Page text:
NJ Democrats Weigh Changing How Legislative Districts Are Drawn

new jersey districts
New Jersey’s state capitol building in Trenton.

New Jersey’s Democrat-led Legislature is considering asking voters to approve overhauling how the state draws its legislative districts.

The Assembly and Senate budget and appropriations committees are holding a joint hearing Monday on a proposed constitutional amendment that first surfaced in 2015 but failed to advance.

Republicans and a prominent political pollster criticize the Democratic proposal as a “sham” and an attempt to fool voters into supporting legislative maps that favor Democrats.

The proposal calls for requiring “fair representation.” That means a district “shall be” more favorable to a political party if that party had a higher percentage of votes in contests for president, senator and governor in the preceding decade.

Democrats outnumber Republicans by more than 900,000 voters and tend to vote at higher levels in presidential election years.

Republicans say the change would inevitably result in Democrats tightening their grip on legislative power. They currently control 54 seats in the Assembly to Republicans’ 26, and 25 Senate posts, compared with 15 for the GOP.

“The constitutional amendment proposed by New Jersey Democrats is not about making our elections fairer or legislative districts more competitive,” Senate Minority Leader Tom Kean Jr. said in a statement. “This sham of an amendment is about power.”

A spokeswoman for Assembly Speaker Craig Coughlin said he is declining to comment. A message for Senate President Steve Sweeney was not returned.

Patrick Murray, the director of the Monmouth University Polling Institute, testified against the proposal when it was up for a vote in the previous legislative session.

“This is a bald-faced attempt to pull the wool over voters’ eyes, making them complicit in a process that will only serve to increase their cynicism about politics,” he wrote in an op-ed in 2016.

The measure would make other changes, as well.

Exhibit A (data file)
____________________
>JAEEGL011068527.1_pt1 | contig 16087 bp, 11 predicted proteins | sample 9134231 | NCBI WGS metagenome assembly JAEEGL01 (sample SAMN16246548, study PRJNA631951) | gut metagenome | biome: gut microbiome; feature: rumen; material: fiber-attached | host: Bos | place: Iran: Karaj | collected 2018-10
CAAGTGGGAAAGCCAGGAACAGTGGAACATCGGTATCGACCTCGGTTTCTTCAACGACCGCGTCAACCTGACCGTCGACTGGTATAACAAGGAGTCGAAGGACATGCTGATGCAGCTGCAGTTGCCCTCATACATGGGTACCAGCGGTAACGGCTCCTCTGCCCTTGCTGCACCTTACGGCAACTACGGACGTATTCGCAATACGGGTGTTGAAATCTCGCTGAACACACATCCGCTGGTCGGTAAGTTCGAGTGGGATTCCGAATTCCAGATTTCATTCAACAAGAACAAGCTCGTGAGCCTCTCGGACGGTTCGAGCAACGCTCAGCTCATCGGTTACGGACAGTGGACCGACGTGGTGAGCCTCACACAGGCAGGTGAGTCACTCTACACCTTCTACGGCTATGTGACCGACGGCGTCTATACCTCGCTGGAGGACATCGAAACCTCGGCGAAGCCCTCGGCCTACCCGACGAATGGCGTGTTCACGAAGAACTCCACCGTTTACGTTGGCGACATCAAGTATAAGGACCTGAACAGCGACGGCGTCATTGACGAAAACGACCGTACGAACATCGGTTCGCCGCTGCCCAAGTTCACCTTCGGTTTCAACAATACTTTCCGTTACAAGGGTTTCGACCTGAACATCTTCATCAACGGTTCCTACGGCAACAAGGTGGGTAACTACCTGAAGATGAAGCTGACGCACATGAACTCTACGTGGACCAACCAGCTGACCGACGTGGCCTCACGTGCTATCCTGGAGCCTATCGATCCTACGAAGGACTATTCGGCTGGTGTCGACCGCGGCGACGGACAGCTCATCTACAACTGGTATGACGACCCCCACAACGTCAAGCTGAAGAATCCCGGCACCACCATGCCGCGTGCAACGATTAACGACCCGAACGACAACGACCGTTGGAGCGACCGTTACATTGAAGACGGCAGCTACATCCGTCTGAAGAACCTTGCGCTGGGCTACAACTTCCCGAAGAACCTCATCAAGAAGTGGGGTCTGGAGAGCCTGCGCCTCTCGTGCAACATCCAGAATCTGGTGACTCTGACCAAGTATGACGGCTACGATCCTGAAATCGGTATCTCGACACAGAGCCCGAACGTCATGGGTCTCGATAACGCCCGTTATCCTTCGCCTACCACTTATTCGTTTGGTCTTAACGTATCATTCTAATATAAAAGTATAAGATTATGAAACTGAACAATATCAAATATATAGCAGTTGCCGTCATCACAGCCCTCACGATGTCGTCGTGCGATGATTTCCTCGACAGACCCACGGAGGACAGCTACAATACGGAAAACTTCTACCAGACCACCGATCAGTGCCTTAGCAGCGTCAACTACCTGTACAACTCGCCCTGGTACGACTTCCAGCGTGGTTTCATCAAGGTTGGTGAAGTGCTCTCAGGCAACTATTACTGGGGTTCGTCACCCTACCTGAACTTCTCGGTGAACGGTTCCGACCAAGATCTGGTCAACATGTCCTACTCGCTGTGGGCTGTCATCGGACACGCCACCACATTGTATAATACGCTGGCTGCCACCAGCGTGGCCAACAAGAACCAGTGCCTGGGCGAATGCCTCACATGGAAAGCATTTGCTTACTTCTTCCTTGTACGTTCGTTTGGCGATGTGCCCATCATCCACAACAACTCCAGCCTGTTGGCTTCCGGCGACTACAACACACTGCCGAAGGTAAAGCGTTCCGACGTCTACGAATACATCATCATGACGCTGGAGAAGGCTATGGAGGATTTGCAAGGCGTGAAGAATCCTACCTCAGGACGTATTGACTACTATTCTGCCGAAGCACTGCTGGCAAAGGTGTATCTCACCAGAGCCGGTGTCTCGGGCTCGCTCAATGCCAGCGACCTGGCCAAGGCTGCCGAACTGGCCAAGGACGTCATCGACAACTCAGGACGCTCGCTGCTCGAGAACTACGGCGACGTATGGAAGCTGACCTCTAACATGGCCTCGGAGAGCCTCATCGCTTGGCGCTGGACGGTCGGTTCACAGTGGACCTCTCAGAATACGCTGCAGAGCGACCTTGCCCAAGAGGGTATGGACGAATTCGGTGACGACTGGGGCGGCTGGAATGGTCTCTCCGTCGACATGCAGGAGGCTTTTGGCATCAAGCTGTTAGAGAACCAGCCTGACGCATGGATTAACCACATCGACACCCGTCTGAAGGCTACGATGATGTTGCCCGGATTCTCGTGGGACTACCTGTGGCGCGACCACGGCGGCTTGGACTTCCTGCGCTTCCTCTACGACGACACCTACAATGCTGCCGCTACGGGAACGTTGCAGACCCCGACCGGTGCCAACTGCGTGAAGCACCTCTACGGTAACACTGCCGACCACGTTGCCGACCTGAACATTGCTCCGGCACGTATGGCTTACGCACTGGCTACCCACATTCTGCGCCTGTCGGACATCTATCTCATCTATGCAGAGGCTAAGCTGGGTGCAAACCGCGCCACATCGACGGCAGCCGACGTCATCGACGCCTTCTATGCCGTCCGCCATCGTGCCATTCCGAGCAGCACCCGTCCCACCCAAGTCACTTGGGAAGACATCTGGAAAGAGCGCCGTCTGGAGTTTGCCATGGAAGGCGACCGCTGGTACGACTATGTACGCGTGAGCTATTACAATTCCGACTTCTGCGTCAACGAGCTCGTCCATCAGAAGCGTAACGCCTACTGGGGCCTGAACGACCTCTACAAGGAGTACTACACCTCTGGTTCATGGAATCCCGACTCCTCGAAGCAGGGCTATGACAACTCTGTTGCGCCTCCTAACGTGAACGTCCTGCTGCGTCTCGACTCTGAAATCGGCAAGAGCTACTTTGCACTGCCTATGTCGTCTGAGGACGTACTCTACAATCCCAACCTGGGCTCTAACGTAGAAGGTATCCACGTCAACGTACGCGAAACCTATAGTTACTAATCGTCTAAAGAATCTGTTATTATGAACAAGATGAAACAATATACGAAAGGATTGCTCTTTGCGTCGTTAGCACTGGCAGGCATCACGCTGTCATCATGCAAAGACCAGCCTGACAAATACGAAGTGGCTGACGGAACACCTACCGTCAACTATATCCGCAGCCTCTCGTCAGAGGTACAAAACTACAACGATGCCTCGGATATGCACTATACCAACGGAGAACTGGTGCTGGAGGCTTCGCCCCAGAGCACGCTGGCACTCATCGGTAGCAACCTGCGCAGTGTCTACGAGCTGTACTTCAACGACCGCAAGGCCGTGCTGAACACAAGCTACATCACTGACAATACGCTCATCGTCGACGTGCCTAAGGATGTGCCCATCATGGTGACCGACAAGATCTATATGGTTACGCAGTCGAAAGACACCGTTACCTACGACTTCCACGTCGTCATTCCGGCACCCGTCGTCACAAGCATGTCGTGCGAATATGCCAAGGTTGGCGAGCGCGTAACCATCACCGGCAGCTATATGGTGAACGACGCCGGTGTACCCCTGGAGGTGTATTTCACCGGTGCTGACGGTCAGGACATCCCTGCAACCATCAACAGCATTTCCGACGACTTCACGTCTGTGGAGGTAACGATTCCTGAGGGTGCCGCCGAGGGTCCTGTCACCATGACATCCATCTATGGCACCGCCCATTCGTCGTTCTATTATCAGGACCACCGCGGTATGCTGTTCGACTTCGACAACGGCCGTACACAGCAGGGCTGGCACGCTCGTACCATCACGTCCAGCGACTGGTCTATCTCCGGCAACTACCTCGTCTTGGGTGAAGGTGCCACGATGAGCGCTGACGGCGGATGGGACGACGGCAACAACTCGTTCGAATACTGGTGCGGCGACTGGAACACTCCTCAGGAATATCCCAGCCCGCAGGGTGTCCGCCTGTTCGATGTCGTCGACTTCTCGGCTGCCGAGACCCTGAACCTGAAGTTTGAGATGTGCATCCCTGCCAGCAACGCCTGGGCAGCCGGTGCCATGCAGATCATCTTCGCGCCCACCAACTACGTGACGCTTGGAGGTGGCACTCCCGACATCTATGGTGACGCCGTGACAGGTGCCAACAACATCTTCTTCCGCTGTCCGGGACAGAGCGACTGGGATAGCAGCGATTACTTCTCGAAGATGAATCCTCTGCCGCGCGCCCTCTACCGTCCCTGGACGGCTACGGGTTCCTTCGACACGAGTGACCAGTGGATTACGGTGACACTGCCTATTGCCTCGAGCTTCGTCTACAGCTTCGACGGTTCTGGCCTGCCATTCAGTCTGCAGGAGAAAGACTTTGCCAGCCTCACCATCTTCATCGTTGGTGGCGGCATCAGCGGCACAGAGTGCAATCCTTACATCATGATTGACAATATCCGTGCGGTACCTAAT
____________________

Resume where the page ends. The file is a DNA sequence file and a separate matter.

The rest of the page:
It would increase from 11 to 13 the number of members on the state’s reapportionment commission, which is charged with drawing the state’s 40 legislative districts — each of which sends two people to the Assembly and one to the Senate.

Instead of the Democratic and Republican state party chairs selecting five members apiece, with a tie-breaker selected by the chief justice of the Supreme Court, the proposal calls for allowing the Senate president, the Assembly speaker and the minority leaders in each chamber to select two members apiece. The chief justice would still select the tiebreaker.

The proposal would also require that the commission hold at least three public hearings and that at least 10 districts be competitive, as based on party performance in previous statewide elections.

New Jersey reconsiders its legislative districts after the federal census every 10 years.

The question would go on the ballot next year only if approved by three-fifths of each chamber this year, or by simple majorities both this year and next year.

The governor is not required to weigh in on a proposed amendment.

The party has been on an upswing recently, winning this year’s Senate contest and flipping four GOP-held seats to Democratic control, leaving Republicans with only one House member.

The last Republican to win statewide office was Chris Christie in 2013.

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